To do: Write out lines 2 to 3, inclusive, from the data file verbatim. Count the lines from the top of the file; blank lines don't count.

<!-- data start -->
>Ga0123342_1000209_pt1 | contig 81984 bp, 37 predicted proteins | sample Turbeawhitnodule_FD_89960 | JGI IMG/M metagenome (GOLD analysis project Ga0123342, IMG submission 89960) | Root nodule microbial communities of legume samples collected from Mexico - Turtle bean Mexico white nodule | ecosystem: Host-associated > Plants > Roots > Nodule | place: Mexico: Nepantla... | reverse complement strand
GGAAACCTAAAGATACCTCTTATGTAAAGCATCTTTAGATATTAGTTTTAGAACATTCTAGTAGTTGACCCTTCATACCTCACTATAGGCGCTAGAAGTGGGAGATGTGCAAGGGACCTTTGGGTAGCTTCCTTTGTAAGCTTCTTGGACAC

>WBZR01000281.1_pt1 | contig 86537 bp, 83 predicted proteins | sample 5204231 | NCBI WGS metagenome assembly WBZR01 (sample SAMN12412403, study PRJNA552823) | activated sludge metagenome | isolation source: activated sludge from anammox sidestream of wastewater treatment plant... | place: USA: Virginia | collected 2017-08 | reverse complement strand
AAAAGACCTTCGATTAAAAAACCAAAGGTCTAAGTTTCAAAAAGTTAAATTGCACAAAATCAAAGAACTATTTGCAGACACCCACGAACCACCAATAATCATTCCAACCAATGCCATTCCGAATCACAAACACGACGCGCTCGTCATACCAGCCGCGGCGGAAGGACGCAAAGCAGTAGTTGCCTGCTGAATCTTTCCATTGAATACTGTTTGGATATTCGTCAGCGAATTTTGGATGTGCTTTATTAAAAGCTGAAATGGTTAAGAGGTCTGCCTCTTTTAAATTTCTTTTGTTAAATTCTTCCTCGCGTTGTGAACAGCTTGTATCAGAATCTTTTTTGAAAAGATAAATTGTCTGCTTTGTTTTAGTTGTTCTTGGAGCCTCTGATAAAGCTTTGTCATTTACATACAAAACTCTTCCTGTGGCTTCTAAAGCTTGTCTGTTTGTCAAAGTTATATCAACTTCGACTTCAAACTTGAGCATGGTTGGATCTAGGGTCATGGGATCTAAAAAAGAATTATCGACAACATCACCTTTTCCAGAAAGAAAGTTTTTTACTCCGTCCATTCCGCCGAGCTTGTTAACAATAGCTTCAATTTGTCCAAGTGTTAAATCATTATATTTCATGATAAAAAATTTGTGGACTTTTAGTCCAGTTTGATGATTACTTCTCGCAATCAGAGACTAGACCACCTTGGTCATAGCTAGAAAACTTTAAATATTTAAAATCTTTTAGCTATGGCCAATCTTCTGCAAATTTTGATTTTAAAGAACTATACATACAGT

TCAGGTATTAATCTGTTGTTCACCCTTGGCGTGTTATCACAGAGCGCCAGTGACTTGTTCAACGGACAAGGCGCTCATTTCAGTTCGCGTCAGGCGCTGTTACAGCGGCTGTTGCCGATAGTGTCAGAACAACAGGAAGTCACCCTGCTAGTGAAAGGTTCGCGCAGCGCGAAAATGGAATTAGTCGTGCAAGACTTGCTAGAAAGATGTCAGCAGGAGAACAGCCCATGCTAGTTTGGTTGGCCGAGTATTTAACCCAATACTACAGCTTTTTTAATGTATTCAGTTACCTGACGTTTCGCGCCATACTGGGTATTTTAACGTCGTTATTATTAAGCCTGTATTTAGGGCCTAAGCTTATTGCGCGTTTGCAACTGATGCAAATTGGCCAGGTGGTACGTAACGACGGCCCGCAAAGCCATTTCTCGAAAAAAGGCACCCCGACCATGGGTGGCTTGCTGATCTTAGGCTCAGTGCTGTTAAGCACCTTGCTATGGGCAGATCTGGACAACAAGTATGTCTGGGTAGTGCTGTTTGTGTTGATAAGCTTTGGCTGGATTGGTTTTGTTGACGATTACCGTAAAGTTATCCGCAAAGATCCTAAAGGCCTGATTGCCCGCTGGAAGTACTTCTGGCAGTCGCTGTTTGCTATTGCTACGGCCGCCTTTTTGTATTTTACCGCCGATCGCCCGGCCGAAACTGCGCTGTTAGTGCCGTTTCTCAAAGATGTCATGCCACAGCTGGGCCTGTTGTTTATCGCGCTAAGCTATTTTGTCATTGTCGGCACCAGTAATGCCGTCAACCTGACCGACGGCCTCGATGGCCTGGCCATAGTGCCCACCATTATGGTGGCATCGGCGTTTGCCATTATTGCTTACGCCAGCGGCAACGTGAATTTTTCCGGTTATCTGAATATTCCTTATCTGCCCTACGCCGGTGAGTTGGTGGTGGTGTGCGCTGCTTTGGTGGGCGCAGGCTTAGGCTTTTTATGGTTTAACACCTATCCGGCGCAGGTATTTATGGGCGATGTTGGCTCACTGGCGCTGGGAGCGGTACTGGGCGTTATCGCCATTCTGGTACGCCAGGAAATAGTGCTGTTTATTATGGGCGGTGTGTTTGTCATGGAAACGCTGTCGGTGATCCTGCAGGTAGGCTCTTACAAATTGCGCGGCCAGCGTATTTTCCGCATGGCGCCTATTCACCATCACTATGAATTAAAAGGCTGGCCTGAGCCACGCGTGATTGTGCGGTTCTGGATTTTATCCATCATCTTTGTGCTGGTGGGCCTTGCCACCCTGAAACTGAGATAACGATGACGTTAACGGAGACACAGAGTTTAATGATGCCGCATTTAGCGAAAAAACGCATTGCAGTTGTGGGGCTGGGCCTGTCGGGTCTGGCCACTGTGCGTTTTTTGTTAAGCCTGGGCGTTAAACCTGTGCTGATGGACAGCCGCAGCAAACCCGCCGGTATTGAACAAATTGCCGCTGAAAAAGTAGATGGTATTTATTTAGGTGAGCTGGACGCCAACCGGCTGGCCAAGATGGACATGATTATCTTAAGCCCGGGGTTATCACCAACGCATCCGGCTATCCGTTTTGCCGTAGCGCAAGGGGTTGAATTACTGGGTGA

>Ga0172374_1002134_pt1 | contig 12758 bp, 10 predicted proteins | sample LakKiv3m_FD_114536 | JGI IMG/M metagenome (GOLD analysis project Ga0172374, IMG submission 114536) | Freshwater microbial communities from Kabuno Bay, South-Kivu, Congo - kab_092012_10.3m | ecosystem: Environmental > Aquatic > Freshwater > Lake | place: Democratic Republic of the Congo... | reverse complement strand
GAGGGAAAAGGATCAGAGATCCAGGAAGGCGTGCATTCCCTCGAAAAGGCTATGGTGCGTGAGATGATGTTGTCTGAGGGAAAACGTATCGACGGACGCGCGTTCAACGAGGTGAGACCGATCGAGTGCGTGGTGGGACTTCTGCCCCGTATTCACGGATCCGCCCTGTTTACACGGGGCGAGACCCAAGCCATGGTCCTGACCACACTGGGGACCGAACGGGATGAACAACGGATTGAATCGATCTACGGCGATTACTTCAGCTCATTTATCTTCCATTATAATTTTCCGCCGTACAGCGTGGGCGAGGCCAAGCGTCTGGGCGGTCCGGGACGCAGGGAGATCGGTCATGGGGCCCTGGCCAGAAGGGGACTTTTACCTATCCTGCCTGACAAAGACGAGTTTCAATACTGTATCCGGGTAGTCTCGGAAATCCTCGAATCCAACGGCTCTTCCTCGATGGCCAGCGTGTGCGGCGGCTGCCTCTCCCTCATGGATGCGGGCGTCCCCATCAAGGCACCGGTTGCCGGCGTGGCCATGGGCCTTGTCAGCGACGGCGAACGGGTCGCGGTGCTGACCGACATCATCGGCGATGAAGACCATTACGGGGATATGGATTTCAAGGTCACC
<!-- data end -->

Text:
GGAAACCTAAAGATACCTCTTATGTAAAGCATCTTTAGATATTAGTTTTAGAACATTCTAGTAGTTGACCCTTCATACCTCACTATAGGCGCTAGAAGTGGGAGATGTGCAAGGGACCTTTGGGTAGCTTCCTTTGTAAGCTTCTTGGACAC

>WBZR01000281.1_pt1 | contig 86537 bp, 83 predicted proteins | sample 5204231 | NCBI WGS metagenome assembly WBZR01 (sample SAMN12412403, study PRJNA552823) | activated sludge metagenome | isolation source: activated sludge from anammox sidestream of wastewater treatment plant... | place: USA: Virginia | collected 2017-08 | reverse complement strand